Meta announced that it’s offering new developer tools for Quest headsets to make avatars more realistic. The company also unveiled a Quest 3-exclusive upper body tracking feature that supports a much wider range of body motion.
Announced at Connect 2023 late last week, Meta showed off some new features coming both to Quest 3 and the rest of the Quest platform.
On Quest 3, Meta says it will be able to use inside-out sensor data to optically track wrists, elbows, shoulders, and torso—or something the company is calling ‘Inside Out Body Tracking’ (IOBT). The Quest 3-exclusive feature also tracks where your legs are relative to your torso, making avatars capable of bending forward and peering over a cliff.
By using this upper body data to extrapolate lower body actions, the company says it can make avatars replicate more natural movements than traditional inverse kinematics (IK)-based methods.
The company also announced a feature called ‘Generative Legs’, which is headed to Quest 2/3/Pro in December. The developer tool is said to create more realistic leg movement using either three-point body tracking or the Quest 3-exclusive IOBT. It’s capable of recreating more natural standing and sitting poses, a more lifelike gait when walking, and also supports jumping, ducking and squatting.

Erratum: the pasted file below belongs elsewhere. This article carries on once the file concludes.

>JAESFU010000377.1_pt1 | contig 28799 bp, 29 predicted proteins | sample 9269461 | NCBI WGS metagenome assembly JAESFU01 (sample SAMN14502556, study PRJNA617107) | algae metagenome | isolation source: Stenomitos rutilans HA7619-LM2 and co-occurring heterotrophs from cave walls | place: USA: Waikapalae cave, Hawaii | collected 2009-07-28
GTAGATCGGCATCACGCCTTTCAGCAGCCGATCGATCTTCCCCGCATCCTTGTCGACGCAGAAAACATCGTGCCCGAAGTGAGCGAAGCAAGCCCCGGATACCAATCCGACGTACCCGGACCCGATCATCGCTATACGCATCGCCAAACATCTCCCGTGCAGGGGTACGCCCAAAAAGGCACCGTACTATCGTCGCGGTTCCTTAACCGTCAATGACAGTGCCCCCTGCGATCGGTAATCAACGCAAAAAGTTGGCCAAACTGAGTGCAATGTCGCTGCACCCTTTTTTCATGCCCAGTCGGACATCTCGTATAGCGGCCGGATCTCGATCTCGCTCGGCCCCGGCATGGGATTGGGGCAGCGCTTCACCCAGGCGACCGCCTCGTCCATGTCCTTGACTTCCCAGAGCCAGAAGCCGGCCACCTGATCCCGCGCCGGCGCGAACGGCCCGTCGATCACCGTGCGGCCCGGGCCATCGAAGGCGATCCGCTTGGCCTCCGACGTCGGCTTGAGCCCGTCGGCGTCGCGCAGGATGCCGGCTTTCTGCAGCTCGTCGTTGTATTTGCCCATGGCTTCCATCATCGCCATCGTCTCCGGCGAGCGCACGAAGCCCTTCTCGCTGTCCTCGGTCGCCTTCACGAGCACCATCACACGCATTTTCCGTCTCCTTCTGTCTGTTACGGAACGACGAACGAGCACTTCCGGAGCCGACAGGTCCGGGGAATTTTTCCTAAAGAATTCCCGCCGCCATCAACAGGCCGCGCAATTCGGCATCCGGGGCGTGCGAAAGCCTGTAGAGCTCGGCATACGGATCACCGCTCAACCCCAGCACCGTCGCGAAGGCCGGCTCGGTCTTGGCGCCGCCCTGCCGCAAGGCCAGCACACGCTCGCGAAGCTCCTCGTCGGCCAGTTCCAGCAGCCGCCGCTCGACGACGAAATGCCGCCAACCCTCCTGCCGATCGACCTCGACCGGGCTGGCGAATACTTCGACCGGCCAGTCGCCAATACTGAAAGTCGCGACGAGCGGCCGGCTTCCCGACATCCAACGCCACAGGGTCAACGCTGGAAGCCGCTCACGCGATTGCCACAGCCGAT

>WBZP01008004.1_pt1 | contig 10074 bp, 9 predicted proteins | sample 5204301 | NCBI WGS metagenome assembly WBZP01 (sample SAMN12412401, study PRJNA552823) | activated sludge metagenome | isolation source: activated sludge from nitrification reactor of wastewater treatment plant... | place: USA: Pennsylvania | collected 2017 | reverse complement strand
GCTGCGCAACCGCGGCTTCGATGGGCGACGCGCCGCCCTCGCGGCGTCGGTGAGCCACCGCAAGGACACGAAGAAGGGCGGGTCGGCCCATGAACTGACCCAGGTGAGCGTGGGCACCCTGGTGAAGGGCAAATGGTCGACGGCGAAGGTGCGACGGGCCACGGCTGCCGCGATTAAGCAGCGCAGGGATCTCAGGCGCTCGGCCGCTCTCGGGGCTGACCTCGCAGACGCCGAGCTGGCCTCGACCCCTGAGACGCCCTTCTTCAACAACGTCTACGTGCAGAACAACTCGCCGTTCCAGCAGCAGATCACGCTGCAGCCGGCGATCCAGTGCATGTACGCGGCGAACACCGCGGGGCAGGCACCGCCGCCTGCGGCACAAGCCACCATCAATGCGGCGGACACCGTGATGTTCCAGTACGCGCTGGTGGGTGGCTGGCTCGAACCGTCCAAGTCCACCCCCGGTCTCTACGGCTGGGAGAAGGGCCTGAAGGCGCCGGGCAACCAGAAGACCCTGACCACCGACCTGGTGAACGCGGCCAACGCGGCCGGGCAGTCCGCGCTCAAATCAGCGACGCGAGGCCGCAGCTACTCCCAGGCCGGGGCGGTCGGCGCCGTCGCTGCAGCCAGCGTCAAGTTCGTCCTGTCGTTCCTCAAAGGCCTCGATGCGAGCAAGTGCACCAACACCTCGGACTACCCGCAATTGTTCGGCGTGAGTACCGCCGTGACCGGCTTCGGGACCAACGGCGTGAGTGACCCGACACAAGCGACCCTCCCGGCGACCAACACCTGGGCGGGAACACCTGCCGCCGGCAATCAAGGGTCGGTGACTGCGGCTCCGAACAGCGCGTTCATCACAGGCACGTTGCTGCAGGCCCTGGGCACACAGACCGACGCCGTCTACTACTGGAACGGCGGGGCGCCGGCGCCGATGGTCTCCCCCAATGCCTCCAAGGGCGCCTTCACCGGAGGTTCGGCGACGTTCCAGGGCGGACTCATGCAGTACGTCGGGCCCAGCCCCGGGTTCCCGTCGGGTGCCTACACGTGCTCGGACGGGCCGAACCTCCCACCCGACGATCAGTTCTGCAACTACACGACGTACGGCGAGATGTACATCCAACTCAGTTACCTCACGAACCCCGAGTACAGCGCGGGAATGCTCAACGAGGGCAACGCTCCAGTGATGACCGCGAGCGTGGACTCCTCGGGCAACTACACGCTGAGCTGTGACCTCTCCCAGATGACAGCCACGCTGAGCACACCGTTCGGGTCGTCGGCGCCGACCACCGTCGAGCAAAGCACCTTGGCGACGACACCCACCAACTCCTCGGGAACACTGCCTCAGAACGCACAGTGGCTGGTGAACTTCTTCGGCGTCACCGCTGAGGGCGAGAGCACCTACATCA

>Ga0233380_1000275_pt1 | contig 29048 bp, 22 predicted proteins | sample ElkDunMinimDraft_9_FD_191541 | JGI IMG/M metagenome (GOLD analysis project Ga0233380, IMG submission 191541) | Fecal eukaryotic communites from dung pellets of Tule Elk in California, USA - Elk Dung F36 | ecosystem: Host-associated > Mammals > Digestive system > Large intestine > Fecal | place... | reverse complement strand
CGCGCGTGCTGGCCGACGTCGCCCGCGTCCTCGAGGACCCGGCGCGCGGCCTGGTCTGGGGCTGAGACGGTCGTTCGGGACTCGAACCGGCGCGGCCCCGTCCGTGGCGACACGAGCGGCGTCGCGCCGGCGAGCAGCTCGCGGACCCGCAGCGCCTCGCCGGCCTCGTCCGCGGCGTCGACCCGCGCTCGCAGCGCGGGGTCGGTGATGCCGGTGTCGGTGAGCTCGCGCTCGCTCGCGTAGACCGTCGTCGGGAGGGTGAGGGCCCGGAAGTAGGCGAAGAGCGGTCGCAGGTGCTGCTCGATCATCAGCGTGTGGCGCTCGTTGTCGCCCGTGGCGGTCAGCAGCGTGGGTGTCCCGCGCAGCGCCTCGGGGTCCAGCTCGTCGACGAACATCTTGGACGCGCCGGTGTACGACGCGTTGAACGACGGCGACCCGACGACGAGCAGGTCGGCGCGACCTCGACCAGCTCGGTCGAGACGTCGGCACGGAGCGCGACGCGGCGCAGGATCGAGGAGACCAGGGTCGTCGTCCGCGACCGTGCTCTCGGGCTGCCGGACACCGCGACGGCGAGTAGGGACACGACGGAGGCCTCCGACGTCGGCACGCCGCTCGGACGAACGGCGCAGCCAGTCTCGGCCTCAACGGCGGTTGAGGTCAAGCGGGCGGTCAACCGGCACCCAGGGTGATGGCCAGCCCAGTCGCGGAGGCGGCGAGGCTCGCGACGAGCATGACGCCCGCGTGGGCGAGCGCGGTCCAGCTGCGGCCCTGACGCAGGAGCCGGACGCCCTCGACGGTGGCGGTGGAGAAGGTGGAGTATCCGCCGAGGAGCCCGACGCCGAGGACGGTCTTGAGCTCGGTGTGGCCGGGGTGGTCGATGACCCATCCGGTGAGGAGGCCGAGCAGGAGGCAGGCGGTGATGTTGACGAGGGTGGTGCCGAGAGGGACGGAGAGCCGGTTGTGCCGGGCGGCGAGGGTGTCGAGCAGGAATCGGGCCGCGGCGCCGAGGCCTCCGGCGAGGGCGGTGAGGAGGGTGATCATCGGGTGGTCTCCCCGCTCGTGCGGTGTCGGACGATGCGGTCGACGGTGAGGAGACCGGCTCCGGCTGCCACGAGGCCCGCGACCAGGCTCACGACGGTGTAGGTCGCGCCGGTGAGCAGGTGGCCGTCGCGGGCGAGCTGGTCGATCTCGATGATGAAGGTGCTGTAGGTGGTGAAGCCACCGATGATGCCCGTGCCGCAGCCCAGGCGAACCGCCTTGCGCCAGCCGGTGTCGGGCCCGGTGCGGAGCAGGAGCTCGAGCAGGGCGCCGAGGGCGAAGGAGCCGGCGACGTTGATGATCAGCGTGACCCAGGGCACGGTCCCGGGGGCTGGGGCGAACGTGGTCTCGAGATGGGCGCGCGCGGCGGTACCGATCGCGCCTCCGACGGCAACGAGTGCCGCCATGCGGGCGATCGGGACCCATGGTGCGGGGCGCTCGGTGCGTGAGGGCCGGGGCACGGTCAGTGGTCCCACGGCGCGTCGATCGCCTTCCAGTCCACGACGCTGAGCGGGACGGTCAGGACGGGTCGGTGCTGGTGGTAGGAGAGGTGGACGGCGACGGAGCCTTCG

Since it’s essentially guessing where your legs might naturally be in any given situation, Generative Legs won’t account for individual leg movement like a dedicated tracker might, such as a SteamVR tracking puck or Sony’s Mocapi motion capture device—that means your avatar can’t do karate or breakdance.
Still, it’s pretty impressive how much better the whole system is in comparison to standard IK. Granted, Quest users won’t be able to pull of the fancy footwork CEO Mark Zuckerberg did on the virtual stage at Connect 2022 last year, but it’s starting to look pretty close.
Check out Meta’s Generative Legs and the new Quest 3 upper body tracking feature in action in a Meta-built showcase app called Dodge Arcade: